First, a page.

June 7th, 2009
Mark Slade as Blue Cannon in the pilot episode
Vintage Reprint from Sunday, October 8, 1967
Reprint: Sunday, October 8, 1967
Mark Slade almost gave up show business, but then his ship came in. Actually, it wasn’t a ship; it was a horse.
Slade thought he was through as an actor when NBC-TV’s The Wackiest Ship in the Army, in which he played Seaman Pat Hollis, was not renewed last year
“I went to Europe for a vacation and when I came back I went to the see the producer,” said Slade. “I thought of quitting acting and going into production. Two weeks later through, my agent said he had an interview for me with David Dortort about a new Western. I didn’t think much of it. Besides, I wanted to go fishing that day. I said I wasn’t interested, but my agent insisted that I keep the date.”
Slade went for his interview with Dortort, the creator and executive producer of NBC Television Network’s Bonanza and The High Chaparral.
Slade in Wackiest Ship in the Army
as Seaman Pat Hollis
“I waited 45 minutes in the office. I was going to stay only five more minutes and then go fishing, when I was called in. At first Dortort thought I was a real wise guy, until I read for the part. I was told not to go anywhere that day. My agent called at 7:30 p.m. and said I had the part.”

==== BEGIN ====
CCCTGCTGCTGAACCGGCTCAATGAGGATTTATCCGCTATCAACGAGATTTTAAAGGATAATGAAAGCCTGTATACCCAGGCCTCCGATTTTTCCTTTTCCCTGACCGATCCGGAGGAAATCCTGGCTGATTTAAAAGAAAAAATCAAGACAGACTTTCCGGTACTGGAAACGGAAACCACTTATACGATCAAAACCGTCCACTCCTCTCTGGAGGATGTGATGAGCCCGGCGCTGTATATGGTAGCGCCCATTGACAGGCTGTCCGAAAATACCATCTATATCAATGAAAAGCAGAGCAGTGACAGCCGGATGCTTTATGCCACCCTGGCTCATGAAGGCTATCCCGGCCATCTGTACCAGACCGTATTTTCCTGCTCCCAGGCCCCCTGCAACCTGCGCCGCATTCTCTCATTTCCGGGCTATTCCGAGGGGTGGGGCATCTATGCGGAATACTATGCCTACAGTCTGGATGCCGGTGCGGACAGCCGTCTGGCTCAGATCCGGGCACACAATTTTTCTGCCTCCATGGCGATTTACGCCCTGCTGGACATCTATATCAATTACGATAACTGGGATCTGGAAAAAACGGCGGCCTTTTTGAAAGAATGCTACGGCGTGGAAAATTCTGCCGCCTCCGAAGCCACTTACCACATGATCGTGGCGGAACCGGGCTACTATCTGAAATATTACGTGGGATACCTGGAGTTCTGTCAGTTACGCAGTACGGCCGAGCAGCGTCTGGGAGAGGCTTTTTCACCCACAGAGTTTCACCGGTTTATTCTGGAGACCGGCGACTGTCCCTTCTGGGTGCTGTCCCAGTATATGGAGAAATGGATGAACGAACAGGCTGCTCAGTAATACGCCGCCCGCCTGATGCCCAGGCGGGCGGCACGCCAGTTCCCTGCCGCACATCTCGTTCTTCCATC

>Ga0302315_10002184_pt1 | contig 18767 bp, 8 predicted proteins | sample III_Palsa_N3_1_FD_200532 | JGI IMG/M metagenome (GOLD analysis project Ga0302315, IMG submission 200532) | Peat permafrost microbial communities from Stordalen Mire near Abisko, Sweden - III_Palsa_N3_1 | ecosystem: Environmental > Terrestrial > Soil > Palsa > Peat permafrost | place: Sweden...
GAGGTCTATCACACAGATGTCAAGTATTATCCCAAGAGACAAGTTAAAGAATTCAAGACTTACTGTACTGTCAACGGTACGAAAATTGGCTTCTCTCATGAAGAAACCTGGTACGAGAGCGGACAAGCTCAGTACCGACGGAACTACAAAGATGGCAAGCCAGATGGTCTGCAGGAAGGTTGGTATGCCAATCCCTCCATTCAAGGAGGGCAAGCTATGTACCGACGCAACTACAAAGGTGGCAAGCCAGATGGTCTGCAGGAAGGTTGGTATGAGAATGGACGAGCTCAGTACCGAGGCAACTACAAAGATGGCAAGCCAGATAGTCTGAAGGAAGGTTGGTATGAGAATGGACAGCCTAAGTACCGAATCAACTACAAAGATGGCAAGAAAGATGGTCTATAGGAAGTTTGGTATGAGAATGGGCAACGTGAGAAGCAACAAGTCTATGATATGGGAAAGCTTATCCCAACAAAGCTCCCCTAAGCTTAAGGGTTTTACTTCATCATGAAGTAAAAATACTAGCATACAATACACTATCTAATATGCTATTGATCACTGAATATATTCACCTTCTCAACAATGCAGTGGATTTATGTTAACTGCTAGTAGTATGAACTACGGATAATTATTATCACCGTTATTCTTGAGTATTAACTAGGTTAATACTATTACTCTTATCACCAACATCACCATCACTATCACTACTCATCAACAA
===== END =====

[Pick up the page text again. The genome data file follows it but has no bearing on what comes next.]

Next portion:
That’s how Slade landed the co-starring role of young Billy Blue Cannon, in The High Chaparral dealing, among other things, with the generation gap between father and son. The series follows Bonanza at 10 p.m. on Channel 8.
“This kid is growing up fast,” said Slade of the character. “He wants to get out on his own but he’s not yet ready to handle it. When he blows up he goes all the way. He has a stepmother. He can’t communicate with his father, Big John (Leif Erickson), but he wants to be like him. Right now, however, he likes his Uncle Buck (Cameron Mitchell) better because he is more colorful. Billy Blue is a character with whom the younger generation can identify.”
Slade is no stranger to rural life: “I lived in Putnamville, Mass. until I was 15 years old. I worked for Pearly Clark’s chicken farm in Danvers. I was out in the coops three days a week. I went to a one-room school house where I had the same teacher for three years.”
Slade, who is single, has two younger sisters and a brother. He had planned on a career as a ventriloquist or cartoonist (he’s a good one) until he substituted for a sick cast member in “The Male Animal,” at Worcester Academy of Dramatic Arts, which he attended to study acting but which he left 18 months later to appear on Broadway in “There Was a Little Girl,” starring Jane Fonda.
Eliza Kazan brought him to Hollywood in 1960 for the feature film, “Splendor in the Grass.” Slade also appeared in the feature “Voyage to the Bottom of the Sea.” On TV, he played in 14 “Gomer Pyle” episodes, “Rawhide,” Perry Mason,” and “Mr Novak.” In the latter he played a baby-faced narcotics pusher which led to his regular role in “The Wackiest Ship in the Army.”
Slade likes horses better than ships. “It’s every young actor’s dream to be in a Western. Since coming here in 1960 I only did one western episode. I had two lines to say. I never thought I’d be given a Western series.”